In the midst of our frenzy to find the new, fresh, and up and coming acts, it's always refreshing to come across an album like Jonathan Jones' second solo album Community Group. It would probably be generous to call Jonathan Jones any kind of musical legend, but he is comparatively a music industry veteran and it shows on Community Group. The most recent effort by the former Waking Ashland and We Shot the Moon frontman Jones' is a breath of fresh air—Jones lets go of any need to prove himself or cater to anyone but himself, making Community Group honest, unpretentious, and charming. Community Group is a fresh faced album that seems to come directly out of Jones' simple desire just to make music. Jones leaves behind entirely the emo/rock sound of the now defunct Waking Ashland in favor of an effervescent pop sound. Simple singer songwriter alt/pop songs aren't really in vogue these days, but Community Group is a surprisingly endearing album that should appeal to anyone interested in good songwriting and catchy summer melodies.
Jones' vocals flavor the entire album, tying together ten songs that explore various instrumentations and musical styles with their boyish imperfection. The vocals are so down to earth that it's easy to miss the fact that they're getting a full symphonic treatment on "East Coast Feelings" and a comic pop/rock touch on "Hey Andy." In the process of attempting to choose a favorite song, I concluded that nearly every track is both excellent and individual. The slow, frenetic verses of “the Living Dead,” the bouncing instrumentation of “Duracell,” and the background humming in “Brand New Eyes” are some of the memorable highlights in an album of exceptional songs.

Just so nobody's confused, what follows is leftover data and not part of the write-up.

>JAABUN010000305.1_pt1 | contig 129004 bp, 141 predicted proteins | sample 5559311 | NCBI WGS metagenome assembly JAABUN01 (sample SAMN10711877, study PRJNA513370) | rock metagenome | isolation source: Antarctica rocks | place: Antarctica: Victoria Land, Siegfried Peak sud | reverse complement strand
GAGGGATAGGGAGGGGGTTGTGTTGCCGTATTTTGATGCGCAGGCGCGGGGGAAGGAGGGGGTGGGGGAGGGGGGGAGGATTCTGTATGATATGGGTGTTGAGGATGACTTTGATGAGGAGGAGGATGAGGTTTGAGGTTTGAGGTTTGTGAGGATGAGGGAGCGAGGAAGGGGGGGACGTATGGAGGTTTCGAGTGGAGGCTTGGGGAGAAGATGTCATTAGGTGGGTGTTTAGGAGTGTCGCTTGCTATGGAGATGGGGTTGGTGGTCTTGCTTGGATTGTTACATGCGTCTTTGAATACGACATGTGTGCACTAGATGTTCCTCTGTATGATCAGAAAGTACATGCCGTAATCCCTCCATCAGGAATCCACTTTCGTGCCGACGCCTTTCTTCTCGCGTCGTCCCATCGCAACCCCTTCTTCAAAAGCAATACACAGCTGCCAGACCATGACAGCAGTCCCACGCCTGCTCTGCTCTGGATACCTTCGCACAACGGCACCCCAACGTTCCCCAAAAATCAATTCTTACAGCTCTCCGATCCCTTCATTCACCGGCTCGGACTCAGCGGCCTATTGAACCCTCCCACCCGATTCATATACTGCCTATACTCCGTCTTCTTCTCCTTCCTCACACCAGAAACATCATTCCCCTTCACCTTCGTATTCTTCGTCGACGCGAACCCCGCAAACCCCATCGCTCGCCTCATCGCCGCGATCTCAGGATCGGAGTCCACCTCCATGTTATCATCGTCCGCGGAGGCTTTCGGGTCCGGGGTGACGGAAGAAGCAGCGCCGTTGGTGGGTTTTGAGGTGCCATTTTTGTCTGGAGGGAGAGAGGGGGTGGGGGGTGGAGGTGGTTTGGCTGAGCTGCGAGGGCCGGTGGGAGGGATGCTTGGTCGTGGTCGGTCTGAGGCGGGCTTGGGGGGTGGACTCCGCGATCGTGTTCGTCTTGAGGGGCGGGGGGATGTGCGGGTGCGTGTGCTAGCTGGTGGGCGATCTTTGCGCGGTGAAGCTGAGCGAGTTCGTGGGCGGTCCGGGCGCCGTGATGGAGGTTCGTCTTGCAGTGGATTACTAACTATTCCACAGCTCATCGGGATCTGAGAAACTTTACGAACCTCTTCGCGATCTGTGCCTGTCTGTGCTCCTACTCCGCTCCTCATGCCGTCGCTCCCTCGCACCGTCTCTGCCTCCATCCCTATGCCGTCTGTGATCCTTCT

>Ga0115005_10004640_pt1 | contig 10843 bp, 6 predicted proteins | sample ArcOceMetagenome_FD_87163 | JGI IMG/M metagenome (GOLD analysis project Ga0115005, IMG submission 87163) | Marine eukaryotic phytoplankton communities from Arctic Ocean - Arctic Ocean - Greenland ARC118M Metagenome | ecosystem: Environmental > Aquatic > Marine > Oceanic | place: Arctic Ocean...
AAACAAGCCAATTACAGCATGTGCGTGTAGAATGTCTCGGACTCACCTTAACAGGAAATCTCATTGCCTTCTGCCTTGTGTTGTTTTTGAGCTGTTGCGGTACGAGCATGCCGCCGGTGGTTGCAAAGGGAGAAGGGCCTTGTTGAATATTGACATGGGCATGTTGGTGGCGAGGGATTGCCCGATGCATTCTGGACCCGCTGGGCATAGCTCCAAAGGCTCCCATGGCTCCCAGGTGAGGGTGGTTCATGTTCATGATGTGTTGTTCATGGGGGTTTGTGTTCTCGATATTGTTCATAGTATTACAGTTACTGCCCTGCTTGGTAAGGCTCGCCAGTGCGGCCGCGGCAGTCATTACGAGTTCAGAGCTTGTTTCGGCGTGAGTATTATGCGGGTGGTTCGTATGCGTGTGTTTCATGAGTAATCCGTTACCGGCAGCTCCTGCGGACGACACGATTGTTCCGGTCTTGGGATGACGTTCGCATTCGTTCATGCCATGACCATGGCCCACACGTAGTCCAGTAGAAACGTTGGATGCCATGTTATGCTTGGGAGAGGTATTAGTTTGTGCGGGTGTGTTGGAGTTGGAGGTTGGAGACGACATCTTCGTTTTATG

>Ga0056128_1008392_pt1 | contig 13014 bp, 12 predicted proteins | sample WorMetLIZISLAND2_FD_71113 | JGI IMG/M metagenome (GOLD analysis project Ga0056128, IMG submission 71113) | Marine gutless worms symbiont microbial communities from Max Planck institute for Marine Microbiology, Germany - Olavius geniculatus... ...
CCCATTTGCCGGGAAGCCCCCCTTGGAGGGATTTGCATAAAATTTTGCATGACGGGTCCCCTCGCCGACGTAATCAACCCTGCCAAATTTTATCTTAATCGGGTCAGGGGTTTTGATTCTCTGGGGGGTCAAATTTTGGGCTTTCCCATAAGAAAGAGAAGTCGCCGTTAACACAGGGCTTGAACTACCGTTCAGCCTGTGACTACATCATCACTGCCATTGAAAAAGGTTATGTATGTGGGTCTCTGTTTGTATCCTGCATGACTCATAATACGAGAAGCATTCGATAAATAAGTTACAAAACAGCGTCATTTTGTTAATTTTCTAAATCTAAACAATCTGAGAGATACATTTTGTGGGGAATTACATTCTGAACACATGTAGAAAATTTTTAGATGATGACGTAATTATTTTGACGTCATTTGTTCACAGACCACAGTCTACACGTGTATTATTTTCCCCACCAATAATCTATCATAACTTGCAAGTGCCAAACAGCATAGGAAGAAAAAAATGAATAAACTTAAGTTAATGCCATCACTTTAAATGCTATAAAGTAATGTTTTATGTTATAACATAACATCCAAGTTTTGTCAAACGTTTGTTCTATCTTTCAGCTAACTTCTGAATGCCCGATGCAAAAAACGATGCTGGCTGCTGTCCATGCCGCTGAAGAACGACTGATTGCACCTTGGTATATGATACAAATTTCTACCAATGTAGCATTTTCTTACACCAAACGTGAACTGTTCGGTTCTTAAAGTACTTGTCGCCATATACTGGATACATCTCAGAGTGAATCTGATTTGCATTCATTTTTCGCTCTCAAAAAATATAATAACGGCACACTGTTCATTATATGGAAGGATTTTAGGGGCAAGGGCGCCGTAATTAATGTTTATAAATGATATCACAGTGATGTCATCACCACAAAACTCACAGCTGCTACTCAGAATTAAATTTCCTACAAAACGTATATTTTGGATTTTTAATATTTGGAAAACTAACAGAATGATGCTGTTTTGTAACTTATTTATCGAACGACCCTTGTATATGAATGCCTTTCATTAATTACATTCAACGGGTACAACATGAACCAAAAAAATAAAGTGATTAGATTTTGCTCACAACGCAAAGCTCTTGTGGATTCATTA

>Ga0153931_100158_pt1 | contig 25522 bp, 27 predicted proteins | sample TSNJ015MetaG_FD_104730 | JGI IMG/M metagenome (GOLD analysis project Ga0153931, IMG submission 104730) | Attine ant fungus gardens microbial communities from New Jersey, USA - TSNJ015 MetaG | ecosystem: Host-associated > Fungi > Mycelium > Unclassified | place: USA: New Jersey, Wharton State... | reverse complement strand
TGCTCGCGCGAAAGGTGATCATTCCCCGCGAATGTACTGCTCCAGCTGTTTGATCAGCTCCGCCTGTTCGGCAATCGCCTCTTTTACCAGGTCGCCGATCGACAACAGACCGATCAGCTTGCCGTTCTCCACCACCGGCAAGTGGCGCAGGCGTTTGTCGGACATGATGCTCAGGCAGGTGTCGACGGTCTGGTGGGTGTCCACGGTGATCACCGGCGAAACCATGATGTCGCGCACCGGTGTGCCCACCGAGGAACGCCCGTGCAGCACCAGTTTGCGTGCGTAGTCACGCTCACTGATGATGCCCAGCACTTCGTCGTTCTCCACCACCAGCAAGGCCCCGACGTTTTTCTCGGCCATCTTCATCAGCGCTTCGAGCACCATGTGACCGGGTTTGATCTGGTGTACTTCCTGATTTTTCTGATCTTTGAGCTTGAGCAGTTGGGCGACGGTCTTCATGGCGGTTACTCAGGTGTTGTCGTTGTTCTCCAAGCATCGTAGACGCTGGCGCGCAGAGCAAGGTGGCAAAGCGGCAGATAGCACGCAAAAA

Just as Jones' vocals are free of any affectation or studio slick, the album's lyrics are honest and pragmatic. "Hey Andy" is a tongue in cheek plea to the titular Andy to start a band, "Your mom is gonna understand/ When you trade in your car to buy a vintage guitar/ We'll be so big in Japan." Jones expands on these conversational lyrics to a sweet story telling style on the title track and even the album's sentimental ballads, "My Faith" and "Morning Light," deal with universal emotional ideas without sounding cliche.
Community Group doesn’t shatter any previous unreached boundaries of musical invention, but it’s an album that will comfortable work its way under any listener’s skin. It is an exceptionally wholesome album—even though many of the songs lament choices or mistakes, the album effuses hope and the self-possession of an album that turned out exactly how it was meant to.